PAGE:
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Sustainability


How Climate Change is Challenging Our Farms, and How Organic Makes a Difference

by Dylan Bruce

April 13, 2021

by Dylan Bruce

Climate change is already affecting farmers in profound ways. The slow changes are notable; even non-farmers can remember when snow used to fall before Thanksgiving or having to bundle up for trick-or-treating because it was already near freezing, yet both rarely happen now. But when your livelihood depends on friendly weather, the stakes are a lot higher.

There will be no silver bullet policies, no prescriptive models for peak efficiency that can deal with all the punches climate change might throw. Instead, we must rely on a farmer’s resourcefulness and the land’s resilience. Fortunately, those are two areas where Organic Valley farmers excel. As dairy farmer Tucker Gretebeck of Cashton, Wisconsin, put it, “Resiliency is part of what we do. It's built into our farming DNA.”

Setting the Stage

We’re already in the warmest period modern civilization has faced. The global average temperature has risen by nearly 2 degrees Fahrenheit in the last 120 years, and the five hottest years on record occurred in the last five years. While the global average temperature is certainly rising—largely driven by significant increases in the polar regions—the old maxim of “global warming” is being replaced by a recognition of “climate change” that allows for more climate nuances from region to region, which can have a cascade of effects.

In the U.S., one of the biggest influences on our extreme weather fluctuations is the jet stream, a powerful air current that normally keeps cold arctic air separate from warmer southern air. As the differences in temperature between the Arctic and the equator grow smaller, the jet stream weakens, allowing it to swing up and down more significantly over the northern U.S. So while winters are generally becoming warmer, we’re also seeing more polar vortexes that bring bitter temperatures. On farms, these extreme cold spells can kill off pasture grasses that used to survive just fine.

Another prominent effect can be seen with extreme rainfall events, increasingly common as the air warms and is able to hold more moisture. While some farmers battle 100- and 500-year floods, others face unprecedented drought and fires as the warmer air causes earlier spring melts and reduced snowpack. Indeed, if the effects of climate change were more predictable, it might be an easier pill to swallow—but they aren’t.

From Flood to Future

With his comment about resiliency above, Gretebeck hit on a recurrent hopeful theme in the discussions I had with Organic Valley farmers as I worked my way (virtually) across the country, from Oregon to Wisconsin to North Carolina, listening to horror stories of extreme weather events that tracked surprisingly closely with the best predictions our nation’s climate scientists have to offer.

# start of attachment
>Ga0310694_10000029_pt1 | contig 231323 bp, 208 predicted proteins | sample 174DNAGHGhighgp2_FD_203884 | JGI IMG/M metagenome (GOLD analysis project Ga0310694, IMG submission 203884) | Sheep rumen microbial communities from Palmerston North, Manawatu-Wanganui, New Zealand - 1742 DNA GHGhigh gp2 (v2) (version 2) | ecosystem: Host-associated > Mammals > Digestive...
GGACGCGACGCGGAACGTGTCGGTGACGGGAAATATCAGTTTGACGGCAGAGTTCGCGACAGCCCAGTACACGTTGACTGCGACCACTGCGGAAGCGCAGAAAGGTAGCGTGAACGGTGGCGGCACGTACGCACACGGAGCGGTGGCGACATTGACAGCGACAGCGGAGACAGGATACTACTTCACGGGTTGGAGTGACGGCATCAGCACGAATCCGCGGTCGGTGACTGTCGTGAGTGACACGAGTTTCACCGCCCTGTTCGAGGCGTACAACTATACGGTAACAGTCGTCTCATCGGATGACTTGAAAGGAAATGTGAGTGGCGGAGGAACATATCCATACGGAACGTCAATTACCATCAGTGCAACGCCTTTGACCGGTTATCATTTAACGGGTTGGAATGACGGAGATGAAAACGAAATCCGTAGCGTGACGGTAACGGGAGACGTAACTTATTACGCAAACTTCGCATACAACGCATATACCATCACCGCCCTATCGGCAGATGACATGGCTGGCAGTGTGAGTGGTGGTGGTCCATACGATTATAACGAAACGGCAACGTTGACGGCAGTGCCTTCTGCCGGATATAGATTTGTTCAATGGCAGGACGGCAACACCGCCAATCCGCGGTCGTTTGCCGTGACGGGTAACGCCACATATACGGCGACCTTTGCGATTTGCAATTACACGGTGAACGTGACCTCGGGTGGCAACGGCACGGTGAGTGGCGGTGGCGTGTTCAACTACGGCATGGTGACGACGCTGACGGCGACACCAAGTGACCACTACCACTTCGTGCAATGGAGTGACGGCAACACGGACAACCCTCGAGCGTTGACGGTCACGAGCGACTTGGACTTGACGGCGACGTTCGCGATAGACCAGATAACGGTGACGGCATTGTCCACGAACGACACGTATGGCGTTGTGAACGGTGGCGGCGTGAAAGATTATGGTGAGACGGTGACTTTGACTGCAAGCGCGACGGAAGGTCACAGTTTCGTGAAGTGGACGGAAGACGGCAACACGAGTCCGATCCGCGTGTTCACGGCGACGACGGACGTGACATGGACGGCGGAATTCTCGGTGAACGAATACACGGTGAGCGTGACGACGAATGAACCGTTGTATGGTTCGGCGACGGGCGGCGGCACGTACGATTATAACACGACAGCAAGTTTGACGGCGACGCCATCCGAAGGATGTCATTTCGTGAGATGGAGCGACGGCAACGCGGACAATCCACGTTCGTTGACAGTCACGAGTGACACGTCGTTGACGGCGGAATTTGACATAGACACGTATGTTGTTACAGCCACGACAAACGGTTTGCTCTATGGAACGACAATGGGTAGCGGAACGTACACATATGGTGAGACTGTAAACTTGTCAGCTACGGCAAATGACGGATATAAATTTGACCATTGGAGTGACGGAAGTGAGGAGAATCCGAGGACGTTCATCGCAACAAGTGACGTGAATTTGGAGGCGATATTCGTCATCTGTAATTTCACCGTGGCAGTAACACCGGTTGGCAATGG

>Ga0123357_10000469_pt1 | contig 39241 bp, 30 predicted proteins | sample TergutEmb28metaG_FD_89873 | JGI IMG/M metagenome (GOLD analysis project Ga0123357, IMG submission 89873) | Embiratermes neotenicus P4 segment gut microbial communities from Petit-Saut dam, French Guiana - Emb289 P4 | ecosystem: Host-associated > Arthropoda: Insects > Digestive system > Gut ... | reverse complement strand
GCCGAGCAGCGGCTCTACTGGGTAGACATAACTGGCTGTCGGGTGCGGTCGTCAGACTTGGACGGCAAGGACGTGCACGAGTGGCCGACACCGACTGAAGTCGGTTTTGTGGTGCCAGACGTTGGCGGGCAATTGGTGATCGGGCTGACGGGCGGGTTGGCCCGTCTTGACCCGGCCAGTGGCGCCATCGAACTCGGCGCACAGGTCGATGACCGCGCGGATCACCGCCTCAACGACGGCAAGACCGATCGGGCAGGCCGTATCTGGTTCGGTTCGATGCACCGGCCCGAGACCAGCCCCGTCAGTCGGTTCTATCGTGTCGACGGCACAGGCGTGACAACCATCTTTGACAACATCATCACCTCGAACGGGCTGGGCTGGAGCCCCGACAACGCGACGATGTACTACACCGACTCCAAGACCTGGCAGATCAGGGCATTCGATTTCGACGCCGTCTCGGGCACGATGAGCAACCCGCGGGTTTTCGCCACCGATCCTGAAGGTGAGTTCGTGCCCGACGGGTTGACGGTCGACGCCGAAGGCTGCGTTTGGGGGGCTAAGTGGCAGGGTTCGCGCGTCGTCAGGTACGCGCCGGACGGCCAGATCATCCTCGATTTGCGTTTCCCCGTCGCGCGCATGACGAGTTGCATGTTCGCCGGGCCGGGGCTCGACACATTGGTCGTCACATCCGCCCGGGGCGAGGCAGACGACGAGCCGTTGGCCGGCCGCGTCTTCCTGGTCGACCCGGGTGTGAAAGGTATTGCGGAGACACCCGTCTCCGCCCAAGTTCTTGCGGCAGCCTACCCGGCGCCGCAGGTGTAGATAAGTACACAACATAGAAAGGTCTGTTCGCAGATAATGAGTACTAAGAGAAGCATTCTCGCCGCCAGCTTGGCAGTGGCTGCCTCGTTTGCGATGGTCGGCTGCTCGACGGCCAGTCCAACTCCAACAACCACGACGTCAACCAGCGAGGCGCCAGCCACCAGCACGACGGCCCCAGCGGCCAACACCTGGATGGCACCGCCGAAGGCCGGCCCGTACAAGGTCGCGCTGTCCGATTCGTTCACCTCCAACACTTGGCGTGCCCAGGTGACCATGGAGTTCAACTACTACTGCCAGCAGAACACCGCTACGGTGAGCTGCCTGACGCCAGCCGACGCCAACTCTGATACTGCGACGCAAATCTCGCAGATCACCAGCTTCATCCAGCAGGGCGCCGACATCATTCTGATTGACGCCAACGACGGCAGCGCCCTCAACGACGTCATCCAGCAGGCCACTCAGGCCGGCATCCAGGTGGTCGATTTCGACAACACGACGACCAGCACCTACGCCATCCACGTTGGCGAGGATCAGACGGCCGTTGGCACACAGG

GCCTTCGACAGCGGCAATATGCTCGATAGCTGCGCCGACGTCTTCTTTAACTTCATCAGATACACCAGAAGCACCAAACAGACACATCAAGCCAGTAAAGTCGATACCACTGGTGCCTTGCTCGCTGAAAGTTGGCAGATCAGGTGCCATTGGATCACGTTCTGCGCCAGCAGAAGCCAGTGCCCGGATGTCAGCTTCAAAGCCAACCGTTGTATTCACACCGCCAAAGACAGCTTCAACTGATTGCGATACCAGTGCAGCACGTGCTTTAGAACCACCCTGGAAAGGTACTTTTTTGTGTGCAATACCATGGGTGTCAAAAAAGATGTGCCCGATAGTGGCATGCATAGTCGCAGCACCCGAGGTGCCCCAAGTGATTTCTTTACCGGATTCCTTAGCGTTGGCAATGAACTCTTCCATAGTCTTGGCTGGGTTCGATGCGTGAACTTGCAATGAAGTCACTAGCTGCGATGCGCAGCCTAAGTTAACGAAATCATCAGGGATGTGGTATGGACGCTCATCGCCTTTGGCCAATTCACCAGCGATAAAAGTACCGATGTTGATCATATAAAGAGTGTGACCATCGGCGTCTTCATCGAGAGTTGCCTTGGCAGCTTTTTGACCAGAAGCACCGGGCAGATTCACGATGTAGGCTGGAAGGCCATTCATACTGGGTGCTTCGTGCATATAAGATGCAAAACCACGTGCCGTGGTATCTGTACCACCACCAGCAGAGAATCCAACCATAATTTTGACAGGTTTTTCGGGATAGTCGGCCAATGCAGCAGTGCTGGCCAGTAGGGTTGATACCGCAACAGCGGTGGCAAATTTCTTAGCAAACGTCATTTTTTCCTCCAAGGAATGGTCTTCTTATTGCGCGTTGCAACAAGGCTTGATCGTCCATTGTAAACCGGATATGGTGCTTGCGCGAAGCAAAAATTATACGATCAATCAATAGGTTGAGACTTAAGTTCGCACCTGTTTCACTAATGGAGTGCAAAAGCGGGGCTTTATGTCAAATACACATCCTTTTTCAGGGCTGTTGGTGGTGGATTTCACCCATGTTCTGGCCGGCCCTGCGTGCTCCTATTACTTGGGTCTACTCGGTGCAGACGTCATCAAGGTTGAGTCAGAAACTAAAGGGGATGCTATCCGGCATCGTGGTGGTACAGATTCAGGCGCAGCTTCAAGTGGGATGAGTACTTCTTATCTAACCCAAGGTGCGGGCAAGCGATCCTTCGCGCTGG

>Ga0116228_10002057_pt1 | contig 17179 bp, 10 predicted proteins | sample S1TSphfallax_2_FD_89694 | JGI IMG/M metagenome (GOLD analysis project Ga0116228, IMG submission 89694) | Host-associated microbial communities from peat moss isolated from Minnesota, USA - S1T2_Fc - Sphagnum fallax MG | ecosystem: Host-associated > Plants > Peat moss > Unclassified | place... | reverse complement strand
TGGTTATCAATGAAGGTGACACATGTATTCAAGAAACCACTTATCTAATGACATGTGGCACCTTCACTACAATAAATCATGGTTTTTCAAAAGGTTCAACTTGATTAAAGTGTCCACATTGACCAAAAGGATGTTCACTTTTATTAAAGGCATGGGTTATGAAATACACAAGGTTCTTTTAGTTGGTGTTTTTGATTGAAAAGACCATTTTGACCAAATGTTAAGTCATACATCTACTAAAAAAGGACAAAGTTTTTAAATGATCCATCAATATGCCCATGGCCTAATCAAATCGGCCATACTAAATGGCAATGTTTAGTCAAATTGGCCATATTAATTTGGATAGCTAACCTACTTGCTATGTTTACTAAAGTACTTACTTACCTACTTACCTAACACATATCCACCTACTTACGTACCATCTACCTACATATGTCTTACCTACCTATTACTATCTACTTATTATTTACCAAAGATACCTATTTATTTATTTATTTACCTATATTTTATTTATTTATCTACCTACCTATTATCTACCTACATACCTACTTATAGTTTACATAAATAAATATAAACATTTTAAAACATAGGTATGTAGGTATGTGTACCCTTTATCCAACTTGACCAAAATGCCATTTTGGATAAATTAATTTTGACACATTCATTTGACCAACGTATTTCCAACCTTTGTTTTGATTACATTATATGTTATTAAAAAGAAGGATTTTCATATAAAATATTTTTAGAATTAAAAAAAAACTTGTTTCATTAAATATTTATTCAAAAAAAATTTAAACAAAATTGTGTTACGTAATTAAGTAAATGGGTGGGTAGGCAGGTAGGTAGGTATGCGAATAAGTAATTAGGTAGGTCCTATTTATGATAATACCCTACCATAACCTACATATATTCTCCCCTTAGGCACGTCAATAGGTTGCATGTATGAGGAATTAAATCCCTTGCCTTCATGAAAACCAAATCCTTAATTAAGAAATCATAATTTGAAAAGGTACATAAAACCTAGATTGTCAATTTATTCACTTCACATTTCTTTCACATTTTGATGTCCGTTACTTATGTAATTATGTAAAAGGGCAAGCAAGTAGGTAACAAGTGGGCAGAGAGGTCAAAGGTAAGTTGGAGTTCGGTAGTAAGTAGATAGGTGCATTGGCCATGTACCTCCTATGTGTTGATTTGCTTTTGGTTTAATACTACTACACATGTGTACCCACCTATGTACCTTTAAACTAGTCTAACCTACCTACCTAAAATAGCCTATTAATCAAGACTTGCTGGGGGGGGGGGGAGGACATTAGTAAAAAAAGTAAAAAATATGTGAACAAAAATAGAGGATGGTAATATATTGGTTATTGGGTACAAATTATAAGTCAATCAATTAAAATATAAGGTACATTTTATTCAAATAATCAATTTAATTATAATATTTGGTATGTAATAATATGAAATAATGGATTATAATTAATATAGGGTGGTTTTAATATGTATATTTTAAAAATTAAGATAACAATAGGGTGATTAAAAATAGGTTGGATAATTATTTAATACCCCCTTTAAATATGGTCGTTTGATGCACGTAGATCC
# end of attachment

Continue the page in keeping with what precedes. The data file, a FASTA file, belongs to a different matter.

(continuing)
Gretebeck described the aftermath of a 2018 deluge that dumped more than 10 inches of rain within 24 hours, bursting a dam in the valley above his farm. The family’s pumpkin patch agritourism operation disappeared overnight. Water swept away a beautifully painted barn, and tractors were swept down the valley and buried in debris. “It’s like building a sandcastle out here the last 10 years,” he said.

His son, Trent, was 8 at the time. “His head just dropped. It was sad. That was all the kids knew,” Gretebeck said. “It was like going to the fair every weekend; they couldn’t wait for pumpkin patch time.” But always one to look on the bright side, he continued, “Resiliency is one thing I wanted to teach them. It’s bad, but we’re gonna come up with something new.”

Gretebeck is still looking toward the future. “By the time our great-grandkids get here, what’s going to be left?” When Organic Valley asked him if he’d be willing to switch to 100% grass-fed dairy farming, “that was like a dream come true.”

Gretebeck sees himself as one of the lucky ones, describing how their grass-based production system improved their farm’s resilience. He knew it was a good transition right away. “When the calves start looking happier and the vet bills are going down, you’re doing something right.”

Now, after facing several large floods, he has seen his organic, grass-based methods create ecological benefits in addition to economic benefits. He said that watching what the implementation of a perennial grass-based system has done for his land “is amazing. It doesn’t wash away—our erosion is slim to none. On one side of the valley where most of the farms are organic, the creek runs clear, and on the side where they’re not, it runs dirty. It’s made me happy to see what we’ve done.”


"I realized nobody living has seen this happen."

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Hurricane in the Pasture

From North Carolina, farmer Sam Dobson commiserated with the challenges of flooding. “It seems like the weather is so extreme. We either have the most beautiful mild day or a gully washer.” Dobson also offered the perspective of his family’s long tenure on the land: “I grew up farming with my dad and my grandfather, so I would hear a lot of weather history going back a solid century or more. The farm has been in the family since the late 1700s. I’m the seventh generation here on the farm.”

Dobson described the changes he was seeing on his family’s farm, particularly during the record-breaking 2020 hurricane season. “I grew up loving these big old 150- to 200-year-old white oaks. We’ve had a lot of trees blow over when it’s wet and windy with these storms. And we’ve had some facility damage as well, with roofs blowing off.” But perhaps most remarkable of all was the rain. “There’s been so much water on our farm. These streams I used to jump across when I was a kid are 20 feet wide now. I told my son, ‘when you’re an old man, that’s gonna be a river. Not a stream, a real river.’”

Dobson acknowledged that his farm and other family members have experienced major floods in the past, but “when you’re standing there looking at nine feet of water in a barn that water has never before touched, I realized nobody living has seen this happen.”